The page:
Buddhist Insight Opened New Way of Being
by Robert A.F. Thurman, Newsweek, Jan 8, 2007
This week's question was a good one for the New Year. It made me reflect on the past 65 years in a deeper way than usual, trying to think of what was "religious" about some of my formative experiences. I come back to the time when I was 21, in the early spring of '63, when I first encountered the teachings of Nagarjuna.
He is the great Indian Buddhist philosopher and saint of the early common era centuries.
My first teacher was a 61-year-old Mongolian Lama named Geshe Wangyal, who was teaching me the Tibetan language at the same time as the basic Buddhist principles as expressed in Nagarjuna's Letter to a Friend. Everything in that text leapt into my mind as if in letters of molten gold, but what really moved me was the Buddhist principle of the "beginninglessness" of life and the universe.
This teaching implies that we as individuals have had an infinite number of previous lives, evolving and devolving through embodiments as all kinds of living beings. This in turn implies that we face an endless future. I was quite puzzled by this idea at first, until I realized that it only seemed strange because I was accustomed by Western religion and science, each in its own way, to the idea of a "first beginning" (Aristotle's uncaused cause), whether big bang sort of materialistic thing, or Genesis sort of spiritualistsic thing.
Gradually I gained the insight that a reference frame of beginninglessness and endlessness shifts the type of pressure one feels to find a purpose in life. The materialist feels a logical pressure to resign her or himself to meaninglessness and purposelessness, and the Western monotheist feels a kind of pressure to abandon logic and find faith in God, in whose beginninglessness and endlessness she or he then feels the grace of meaningfulness.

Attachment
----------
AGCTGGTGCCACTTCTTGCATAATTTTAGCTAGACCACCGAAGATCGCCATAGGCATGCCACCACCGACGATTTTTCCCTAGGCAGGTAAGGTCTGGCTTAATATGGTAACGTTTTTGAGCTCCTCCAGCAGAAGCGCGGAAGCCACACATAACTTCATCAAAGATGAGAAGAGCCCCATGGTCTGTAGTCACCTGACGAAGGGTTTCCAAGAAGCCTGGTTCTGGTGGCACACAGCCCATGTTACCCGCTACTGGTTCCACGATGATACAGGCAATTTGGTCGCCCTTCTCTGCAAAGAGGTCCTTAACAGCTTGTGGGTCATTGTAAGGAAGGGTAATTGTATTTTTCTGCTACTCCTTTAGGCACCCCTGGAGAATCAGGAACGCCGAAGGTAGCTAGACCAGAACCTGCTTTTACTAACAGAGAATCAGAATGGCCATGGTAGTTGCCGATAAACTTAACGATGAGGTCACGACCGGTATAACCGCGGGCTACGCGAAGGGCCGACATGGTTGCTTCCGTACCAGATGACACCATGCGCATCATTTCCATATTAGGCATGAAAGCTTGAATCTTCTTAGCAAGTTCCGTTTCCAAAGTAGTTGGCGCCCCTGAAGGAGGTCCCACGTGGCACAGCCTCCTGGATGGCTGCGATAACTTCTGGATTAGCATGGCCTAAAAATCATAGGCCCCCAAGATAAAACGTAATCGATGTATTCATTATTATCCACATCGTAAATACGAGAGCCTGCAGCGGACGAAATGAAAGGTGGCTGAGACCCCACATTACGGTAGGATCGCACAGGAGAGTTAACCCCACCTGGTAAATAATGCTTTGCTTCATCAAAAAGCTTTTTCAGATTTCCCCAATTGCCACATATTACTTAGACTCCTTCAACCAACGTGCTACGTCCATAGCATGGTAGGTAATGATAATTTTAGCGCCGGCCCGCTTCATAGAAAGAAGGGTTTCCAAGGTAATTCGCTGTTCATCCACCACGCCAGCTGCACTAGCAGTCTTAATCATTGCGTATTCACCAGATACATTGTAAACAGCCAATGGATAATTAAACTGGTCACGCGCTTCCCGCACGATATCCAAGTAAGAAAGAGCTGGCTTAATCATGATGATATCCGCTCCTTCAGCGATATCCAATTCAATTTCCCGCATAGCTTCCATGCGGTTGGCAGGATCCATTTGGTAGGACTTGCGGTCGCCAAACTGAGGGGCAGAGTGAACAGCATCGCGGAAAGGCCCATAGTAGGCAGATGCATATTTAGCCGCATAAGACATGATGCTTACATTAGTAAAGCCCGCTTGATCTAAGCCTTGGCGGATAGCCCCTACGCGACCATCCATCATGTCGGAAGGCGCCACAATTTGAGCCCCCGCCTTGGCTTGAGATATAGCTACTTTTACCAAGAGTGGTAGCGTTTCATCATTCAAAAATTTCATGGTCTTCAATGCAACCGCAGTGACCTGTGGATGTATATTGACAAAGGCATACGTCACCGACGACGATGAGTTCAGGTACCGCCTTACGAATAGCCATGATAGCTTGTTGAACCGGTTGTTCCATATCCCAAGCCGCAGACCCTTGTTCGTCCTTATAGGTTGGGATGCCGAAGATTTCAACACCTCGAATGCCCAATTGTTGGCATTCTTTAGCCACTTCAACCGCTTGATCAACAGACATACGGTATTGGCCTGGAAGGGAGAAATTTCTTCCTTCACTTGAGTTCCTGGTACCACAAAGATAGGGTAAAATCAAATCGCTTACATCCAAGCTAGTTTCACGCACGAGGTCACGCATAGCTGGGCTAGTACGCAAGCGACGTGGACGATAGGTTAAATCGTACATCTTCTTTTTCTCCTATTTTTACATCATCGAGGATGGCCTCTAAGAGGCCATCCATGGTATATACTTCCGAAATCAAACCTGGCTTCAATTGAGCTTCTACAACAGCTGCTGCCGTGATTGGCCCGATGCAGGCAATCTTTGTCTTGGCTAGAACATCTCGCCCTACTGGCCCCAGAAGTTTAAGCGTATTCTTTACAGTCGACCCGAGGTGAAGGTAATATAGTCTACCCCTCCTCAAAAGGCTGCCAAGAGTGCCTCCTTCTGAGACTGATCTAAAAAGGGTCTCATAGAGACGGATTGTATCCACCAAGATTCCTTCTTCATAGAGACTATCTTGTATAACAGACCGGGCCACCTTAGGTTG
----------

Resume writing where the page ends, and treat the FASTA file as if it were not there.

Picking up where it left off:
The Buddhist beginninglessness and endlessness embeds a commonsense, logical imperative to participate in evolution, which does not contain meaning or purpose in itself. Howefver, at the same time it presses one to make God's or Buddha's purpose one's own; that is, to work toward the perfect happiness of self and all other beings, with an infinite plenty of time to get the job done!
Somehow this all clicked together for me at one point in those early studies, and was, I think, religiously "formative" in a very concrete sense. My life since then has unfolded within an underlying reference frame of what I would call "infinite consequentiality," in that whatever one does, even the slightest good or bad thing, has endless consequence.
This framework, as I understand it, gives one a commonsensical imperative to be mindful that one's acts, words, and thoughts be always a bit better than a bit worse, without requiring one to adopt any sort of nonrational belief.